Writer: Barbara Molinard (translated by Emma Ramadan)
Publishing House: The Feminist Press
Date of Publication: August 9th 2022 (first published 1969)
Rating: 5 stars
‘’EVERYTHING BARBARA MOLLINARD HAS WRITTEN HAS BEEN TORN TO SHREDS.
The texts that follow were also torn to shreds. They were put back together, torn up again, put back together again. How many times? Even she doesn’t know. As many times as necessary, which is to say until she was in agony, until meaning was plunged back into the absolute night of its source, the mother of suffering.’’
The Plane From Santa Rosa: A woman desperately tries to escape her claustrophobic apartment. She visits shops and tries on clothes, waiting for the plane from Santa Rosa…A lament of loneliness, estrangement and make-believe.
The Severed Hand: A nightmarish story of sheer violence with a protagonist and imagery that brings the finest moments of Kafka’s work to mind.
The Headless Man: A woman sits and watches passers-by as they turn into obscure animals and monsters. A headless man draws her attention and she decides to follow him…The closure of this story will leave you silent…
Come: A woman receives a message from B. She is about to set off to a country that ‘’must be’’ beautiful, to a hotel that seems unique. But her train hasn’t come yet and B. is nowhere to be found…
‘’The sun had not strained its silence and the sound answered the call of the flowers. A fire-red bird let out a harrowing cry; the woods vibrated in a long shiver and then silence settled in. A woman, a scarf on her head and a purse on her arm, leaned down and scooped up a dead bird in the middle of a bed of iron-grey ferns. She caressed the still-warm body, and the flame of her gaze brusquely crossed the attentive gaze of an owl.’’
Untitled: Fragmentary passages full of darkness, despair, violence, isolation. They grip your soul and refuse to let you go…
‘’The bus, full of travellers, was moving at breakneck speed. The night, abruptly fallen, was so black that it was impossible for X to distinguish even the presence of his close neighbours, whom he had seen only a moment before in the light of day. With no star or moon, the night suddenly seemed full of threats.’’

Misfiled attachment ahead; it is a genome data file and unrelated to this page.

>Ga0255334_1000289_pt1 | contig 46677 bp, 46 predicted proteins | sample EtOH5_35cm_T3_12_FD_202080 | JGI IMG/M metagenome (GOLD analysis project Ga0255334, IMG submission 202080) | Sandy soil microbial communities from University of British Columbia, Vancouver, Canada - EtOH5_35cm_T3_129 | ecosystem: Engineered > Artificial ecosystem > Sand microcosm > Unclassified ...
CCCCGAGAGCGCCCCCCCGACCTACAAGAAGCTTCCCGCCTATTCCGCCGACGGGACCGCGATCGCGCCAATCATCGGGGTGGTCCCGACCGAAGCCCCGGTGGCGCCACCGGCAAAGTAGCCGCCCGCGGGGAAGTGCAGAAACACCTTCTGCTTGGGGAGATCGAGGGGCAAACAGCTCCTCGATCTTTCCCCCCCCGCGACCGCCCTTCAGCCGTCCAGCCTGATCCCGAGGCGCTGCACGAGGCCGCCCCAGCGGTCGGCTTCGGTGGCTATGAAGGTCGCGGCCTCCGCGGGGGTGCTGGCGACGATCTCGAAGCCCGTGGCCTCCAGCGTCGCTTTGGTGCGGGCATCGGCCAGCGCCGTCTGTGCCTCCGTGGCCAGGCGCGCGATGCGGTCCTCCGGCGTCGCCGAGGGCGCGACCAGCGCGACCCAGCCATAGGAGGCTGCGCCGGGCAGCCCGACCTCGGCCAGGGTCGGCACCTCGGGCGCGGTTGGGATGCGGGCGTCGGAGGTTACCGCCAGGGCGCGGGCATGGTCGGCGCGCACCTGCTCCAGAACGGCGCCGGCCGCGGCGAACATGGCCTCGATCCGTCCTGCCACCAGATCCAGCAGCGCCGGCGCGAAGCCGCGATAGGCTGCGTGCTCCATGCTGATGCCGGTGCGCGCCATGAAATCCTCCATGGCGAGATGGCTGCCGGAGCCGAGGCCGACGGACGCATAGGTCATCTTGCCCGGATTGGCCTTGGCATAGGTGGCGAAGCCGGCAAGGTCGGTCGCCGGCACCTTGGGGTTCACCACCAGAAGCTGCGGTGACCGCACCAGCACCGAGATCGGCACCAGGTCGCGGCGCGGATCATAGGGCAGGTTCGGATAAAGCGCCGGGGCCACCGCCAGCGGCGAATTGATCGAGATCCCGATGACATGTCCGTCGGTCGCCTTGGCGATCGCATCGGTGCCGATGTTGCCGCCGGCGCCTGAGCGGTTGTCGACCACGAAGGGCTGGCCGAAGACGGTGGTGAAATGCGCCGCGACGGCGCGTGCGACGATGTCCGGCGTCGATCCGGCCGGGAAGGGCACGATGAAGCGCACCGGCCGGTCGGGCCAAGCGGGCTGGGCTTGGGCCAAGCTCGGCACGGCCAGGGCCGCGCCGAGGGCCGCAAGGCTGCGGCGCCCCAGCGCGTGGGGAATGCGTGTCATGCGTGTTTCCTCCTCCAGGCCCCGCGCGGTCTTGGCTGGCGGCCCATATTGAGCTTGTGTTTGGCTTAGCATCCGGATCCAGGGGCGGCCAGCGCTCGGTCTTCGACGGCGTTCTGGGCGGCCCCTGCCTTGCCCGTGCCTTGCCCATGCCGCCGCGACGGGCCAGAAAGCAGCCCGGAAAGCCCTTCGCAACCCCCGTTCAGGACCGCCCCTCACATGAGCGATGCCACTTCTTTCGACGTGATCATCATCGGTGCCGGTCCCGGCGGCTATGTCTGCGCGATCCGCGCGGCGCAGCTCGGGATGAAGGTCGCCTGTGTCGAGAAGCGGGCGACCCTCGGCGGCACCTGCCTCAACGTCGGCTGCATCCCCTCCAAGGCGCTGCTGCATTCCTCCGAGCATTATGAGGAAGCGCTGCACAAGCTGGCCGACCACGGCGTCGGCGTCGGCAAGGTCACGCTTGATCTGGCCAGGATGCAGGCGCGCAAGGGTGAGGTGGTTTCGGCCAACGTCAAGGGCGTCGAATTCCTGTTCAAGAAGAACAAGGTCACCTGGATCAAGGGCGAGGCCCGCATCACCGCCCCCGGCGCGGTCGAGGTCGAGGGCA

The Meeting: A man finds himself on the bus heading towards a meeting with the Stranger. But soon he finds himself stranded in a town empty of people, with houses without doors.
‘’I don’t know where I am. The sun is gone. I’m walking along a path I can’t see. The silence is absolute.’’
The Father’s Apartment: An extraordinary story! A son implores a man to stay in the last apartment of a skyscraper surrounded by a forest, for the sake of his father. But the father beats his son. He humiliates him and the son accepts the blows without opening his mouth. Like a lamb to the slaughter. All that matters to him is that their tenant helps them finish the work. The Son suffers. Always in the Name of the Father. The religious allegory of this story is phenomenal and heartbreaking.
‘’But she, she didn’t really notice the colour of the sky. Only when the women went out in the streets in dresses, the men without overcoats, and the terraces were filled with people, then she felt a bit more alone, a bit sadder, too. It wasn’t until the rain, the wind, and the frost dismayed the passerby, who walked quickly without looking around, their heads tucked behind their coat collars, that she felt a certain harmony between the world, the weather, and herself: a harmony of grayness, a harmony of sadness.’’
The Cage: A woman braves the city crowds, spending time in the company of her solitude. She meets a man. They fall in love. They spend their days in bliss. Until a visit to the zoo changes everything…A nightmarish story that will leave you in tears.
The Bed: Oh, it makes your heart bleed…The despair, the nightmare, the humiliation…
Taxi: You get in the taxi. There is no destination. Everything is blank. A void. Madness.
The Sponge: Some of us are imprisoned since the day we are born…
Happiness: All Clarisse wanted was a house of her own. A house by the sea and happiness would be hers.
I’m Alone and It’s Night: A man narrates his nightly ordeal in a psychiatric hospital. It was physically painful to read this story. The sorrow emanating from each sentence was unbearable.
The Vault (A conversation between Barbara Mollinard and Marguerite Duras): I am not worthy to refer to this conversation between two exceptional writers. All I can tell you is ‘’read this book.’’ Savour its sorrow…
Exquisite, powerful translation by Emma Ramadan.
‘’The night is ink; the sky shadow. The birds have stopped singing. A blackbird on a branch dies. The black angels are no longer violent. The demon has entered during sleep. Tomorrow the sun will not rise.’’
Many thanks to The Feminist Press and Edelweiss for the ARC in exchange for an honest review.